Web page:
[Federal Register: February 11, 1997 (Volume 62, Number 28)]
[Proposed Rules]
[Page 6139-6142]
From the Federal Register Online via GPO Access [wais.access.gpo.gov]
[DOCID:fr11fe97-17]
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FEDERAL DEPOSIT INSURANCE CORPORATION
12 CFR Part 312
RIN 3064-AC01
Prevention of Deposit Shifting
AGENCY: Federal Deposit Insurance Corporation (FDIC).
ACTION: Proposed rule.
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SUMMARY: The proposed rule would implement a new statute to prevent the
shifting of deposits insured under the Savings Association Insurance
Fund (SAIF) to deposits insured under the Bank Insurance Fund (BIF) for
the purpose of evading the assessment rates applicable to SAIF
deposits.
DATES: Written comments must be received by the FDIC on or before April
14, 1997.
ADDRESSES: Written comments are to be addressed to the Office of the
Executive Secretary, Federal Deposit Insurance Corporation, 550 17th
Street, NW., Washington, DC 20429. Comments may be hand-delivered to
Room F-402, 1776 F Street, NW., Washington, DC 20429, on business days
between 8:30 a.m. and 5 p.m. (FAX number: (202) 898-3838; Internet
address: comments@FDIC.gov). Comments will be available for inspection
in the FDIC Public Information Center, room 100, 801 17th Street, NW.,
Washington, DC, between 9:00 a.m. and 5:00 p.m. on business days.
FOR FURTHER INFORMATION CONTACT: Joseph A. DiNuzzo, Counsel, (202) 898-
7349; Richard J. Osterman, Senior Counsel, (202) 898-3523, Legal
Division; or George Hanc, Associate Director, Division of Research and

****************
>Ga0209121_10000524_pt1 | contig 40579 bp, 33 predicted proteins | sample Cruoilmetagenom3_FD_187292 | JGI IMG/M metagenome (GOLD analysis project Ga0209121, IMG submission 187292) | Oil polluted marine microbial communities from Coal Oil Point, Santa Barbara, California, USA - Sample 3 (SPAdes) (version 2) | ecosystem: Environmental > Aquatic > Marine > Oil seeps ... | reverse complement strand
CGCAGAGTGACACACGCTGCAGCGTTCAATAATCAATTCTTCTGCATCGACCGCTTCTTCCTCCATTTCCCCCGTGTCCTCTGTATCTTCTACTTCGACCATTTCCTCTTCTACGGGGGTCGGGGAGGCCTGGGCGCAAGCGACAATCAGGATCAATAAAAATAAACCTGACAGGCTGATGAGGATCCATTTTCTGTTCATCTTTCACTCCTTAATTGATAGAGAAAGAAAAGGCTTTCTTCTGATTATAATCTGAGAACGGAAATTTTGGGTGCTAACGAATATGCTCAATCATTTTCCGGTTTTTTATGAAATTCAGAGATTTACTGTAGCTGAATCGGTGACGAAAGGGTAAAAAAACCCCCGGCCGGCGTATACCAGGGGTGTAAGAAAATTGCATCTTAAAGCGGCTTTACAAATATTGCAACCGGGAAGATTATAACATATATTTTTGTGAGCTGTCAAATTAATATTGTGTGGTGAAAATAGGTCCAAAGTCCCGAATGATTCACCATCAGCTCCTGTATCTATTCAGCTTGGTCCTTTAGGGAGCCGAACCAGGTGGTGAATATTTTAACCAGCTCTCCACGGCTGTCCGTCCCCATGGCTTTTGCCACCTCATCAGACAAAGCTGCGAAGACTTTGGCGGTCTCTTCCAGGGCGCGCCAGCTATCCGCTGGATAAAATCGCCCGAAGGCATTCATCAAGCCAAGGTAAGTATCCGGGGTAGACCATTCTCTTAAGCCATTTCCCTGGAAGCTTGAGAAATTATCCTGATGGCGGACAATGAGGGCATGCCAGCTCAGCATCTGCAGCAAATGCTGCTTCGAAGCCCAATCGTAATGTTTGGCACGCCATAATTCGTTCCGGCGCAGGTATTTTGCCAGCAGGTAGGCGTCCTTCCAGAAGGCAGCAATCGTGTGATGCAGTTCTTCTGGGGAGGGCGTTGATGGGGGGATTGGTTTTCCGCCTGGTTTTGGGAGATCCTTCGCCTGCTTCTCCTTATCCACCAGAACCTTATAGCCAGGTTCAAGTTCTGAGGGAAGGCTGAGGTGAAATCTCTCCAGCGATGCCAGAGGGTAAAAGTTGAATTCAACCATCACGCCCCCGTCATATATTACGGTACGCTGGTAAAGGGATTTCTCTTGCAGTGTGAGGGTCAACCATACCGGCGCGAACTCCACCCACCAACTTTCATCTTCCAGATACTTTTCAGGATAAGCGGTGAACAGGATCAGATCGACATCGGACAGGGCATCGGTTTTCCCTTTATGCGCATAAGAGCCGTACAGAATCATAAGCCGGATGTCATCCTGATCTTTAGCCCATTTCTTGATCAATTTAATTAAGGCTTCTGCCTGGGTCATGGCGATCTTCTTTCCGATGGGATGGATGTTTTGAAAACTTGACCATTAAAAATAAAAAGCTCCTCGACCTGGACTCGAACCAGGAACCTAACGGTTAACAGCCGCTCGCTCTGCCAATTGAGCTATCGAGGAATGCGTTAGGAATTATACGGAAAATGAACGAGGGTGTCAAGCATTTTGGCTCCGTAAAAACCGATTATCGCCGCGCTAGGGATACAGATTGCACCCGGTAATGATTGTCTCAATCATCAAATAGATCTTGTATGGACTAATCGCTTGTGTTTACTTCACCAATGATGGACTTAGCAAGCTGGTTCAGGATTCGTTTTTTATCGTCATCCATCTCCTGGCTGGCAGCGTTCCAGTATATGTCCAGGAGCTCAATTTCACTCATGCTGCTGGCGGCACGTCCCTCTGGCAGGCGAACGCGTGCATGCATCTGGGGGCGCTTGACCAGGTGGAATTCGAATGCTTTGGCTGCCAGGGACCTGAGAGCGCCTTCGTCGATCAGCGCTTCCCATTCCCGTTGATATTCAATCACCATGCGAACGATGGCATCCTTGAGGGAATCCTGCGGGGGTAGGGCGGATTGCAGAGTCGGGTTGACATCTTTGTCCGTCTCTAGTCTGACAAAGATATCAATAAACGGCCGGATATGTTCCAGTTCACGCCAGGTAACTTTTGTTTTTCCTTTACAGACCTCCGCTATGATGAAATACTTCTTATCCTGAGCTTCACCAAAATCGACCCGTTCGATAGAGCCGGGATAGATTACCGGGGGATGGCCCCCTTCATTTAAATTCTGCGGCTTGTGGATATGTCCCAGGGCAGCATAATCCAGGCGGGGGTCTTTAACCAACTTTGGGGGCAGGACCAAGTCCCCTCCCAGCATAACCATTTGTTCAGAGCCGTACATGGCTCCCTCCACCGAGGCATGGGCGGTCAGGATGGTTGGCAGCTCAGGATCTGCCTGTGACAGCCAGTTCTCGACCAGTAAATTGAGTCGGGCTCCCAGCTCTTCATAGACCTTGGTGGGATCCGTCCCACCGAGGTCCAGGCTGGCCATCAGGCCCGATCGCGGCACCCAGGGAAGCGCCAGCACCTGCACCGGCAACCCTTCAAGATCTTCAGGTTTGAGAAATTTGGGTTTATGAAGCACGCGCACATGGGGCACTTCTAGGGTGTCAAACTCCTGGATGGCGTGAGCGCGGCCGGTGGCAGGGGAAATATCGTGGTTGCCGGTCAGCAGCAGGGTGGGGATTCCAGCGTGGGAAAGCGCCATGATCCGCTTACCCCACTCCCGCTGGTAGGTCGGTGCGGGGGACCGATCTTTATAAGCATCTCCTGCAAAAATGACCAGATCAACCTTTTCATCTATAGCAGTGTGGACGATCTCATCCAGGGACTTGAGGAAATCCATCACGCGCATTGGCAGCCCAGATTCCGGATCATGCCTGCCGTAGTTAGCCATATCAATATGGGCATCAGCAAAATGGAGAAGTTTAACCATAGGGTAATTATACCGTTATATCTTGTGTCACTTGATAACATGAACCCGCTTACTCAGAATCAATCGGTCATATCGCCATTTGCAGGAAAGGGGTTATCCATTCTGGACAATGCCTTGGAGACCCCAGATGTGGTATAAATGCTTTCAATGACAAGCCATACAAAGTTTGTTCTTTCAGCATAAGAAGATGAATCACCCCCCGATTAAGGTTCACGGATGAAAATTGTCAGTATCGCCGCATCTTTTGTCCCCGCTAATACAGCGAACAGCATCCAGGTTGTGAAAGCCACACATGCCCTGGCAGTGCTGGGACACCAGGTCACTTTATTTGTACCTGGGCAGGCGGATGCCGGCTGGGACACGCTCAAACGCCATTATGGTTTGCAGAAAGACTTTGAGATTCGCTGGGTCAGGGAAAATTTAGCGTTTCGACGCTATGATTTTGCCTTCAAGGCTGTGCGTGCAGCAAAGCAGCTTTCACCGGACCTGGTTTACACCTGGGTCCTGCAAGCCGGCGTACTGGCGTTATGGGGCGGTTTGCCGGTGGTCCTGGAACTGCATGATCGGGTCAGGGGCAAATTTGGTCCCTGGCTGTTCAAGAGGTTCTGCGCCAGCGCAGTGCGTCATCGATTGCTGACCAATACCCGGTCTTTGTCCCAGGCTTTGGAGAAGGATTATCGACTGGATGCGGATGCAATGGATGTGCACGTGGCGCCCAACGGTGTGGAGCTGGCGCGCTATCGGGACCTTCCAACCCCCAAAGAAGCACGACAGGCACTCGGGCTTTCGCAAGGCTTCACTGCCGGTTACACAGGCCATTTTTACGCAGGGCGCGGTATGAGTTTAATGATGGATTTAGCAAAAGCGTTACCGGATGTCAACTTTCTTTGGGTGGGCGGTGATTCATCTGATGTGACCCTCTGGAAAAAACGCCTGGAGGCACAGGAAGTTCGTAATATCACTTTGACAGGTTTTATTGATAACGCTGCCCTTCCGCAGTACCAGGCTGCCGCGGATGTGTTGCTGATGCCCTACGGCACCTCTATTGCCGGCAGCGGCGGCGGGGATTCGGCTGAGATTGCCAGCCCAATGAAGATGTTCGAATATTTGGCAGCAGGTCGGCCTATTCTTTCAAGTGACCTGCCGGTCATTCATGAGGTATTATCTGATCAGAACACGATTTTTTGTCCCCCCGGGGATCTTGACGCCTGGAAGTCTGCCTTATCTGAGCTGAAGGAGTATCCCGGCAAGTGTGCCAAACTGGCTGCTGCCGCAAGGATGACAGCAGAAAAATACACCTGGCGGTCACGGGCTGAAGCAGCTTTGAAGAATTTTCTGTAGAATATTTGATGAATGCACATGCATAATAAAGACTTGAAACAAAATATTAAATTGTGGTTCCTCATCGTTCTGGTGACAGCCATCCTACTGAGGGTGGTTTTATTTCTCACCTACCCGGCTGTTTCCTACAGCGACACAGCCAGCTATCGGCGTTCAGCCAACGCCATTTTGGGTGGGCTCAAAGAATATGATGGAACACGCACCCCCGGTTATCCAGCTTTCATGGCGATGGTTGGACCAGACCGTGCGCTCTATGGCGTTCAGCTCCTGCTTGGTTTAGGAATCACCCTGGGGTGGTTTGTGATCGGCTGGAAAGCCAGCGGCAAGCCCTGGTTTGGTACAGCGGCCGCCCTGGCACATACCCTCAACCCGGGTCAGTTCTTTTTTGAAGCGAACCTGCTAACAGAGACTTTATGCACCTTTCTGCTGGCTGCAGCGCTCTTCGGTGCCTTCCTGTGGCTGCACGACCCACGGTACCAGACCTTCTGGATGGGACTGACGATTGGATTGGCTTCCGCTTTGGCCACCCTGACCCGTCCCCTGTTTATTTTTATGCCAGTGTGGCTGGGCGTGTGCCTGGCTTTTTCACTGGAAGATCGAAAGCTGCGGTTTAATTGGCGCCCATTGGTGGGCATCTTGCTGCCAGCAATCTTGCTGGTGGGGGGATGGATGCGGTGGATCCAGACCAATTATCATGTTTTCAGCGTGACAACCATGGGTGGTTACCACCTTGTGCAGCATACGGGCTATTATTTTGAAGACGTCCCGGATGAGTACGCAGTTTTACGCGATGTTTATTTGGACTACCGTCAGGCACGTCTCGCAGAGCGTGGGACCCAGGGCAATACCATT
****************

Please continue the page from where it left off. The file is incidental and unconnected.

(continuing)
Statistics, (202) 898-8719, Federal Deposit Insurance Corporation,
Washington, DC 20429.
SUPPLEMENTARY INFORMATION:
I. The Proposed Rule
A. The Funds Act and the Deposit Shifting Statute
    The Deposit Insurance Funds Act of 1996 (Funds Act) was enacted as
part of the Economic Growth and Regulatory Paperwork Reduction Act of
1996, Public Law 104-208, 110 Stat. 3009 et seq., sections 2701-2711,
and became effective September 30, 1996. The Funds Act provides for the
capitalization of the SAIF through a special assessment on all
depository institutions that hold SAIF-assessable deposits. Pursuant to
this requirement, the FDIC recently issued a final rule imposing a
special assessment on institutions holding SAIF-assessable deposits in
an amount sufficient to increase the SAIF reserve ratio (SAIF reserve
ratio) to the designated reserve ratio (DRR) of 1.25 percent as of
October 1, 1996. 61 FR 53834 (Oct. 16, 1996), to be codified at 12 CFR
327.41.
    Another provision of the Funds Act, entitled ``Prohibition on
Deposit Shifting'' (deposit shifting statute), requires the Comptroller
of the Currency, the Board of Directors of the FDIC, the Board of
Governors of the Federal Reserve System, and the Director of the Office
of Thrift Supervision (federal banking agencies) to take ``appropriate
actions'' to prevent insured depository institutions and holding
companies from ``facilitating or encouraging'' the shifting of deposits
from SAIF-assessable deposits to BIF-assessable deposits for the
purpose of evading the assessments applicable to SAIF-assessable
deposits.1 Funds Act, section 2703(d). The ``appropriate actions''
suggested in the deposit shifting statute are: denial of applications,
enforcement actions and the imposition of entrance and exit fees.
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    \1\ Although currently the range of risk-based assessments for
BIF-assessable and SAIF-assessable deposits is the same, a higher
assessment payable to the Financing Corporation must be paid on
SAIF-assessable deposits. Thus, the overall assessment is higher for
SAIF-assessable deposits than for BIF-assessable deposits.
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    The statute also specifies that its provisions shall not be
construed to prohibit conduct or activity by any insured depository
institution that is undertaken in the ``ordinary course of business''
and is not directed towards depositors of an insured depository
institution affiliate of the insured institution.
    The statute authorizes the FDIC to issue regulations, including
regulations defining terms used in the statute, to prevent the shifting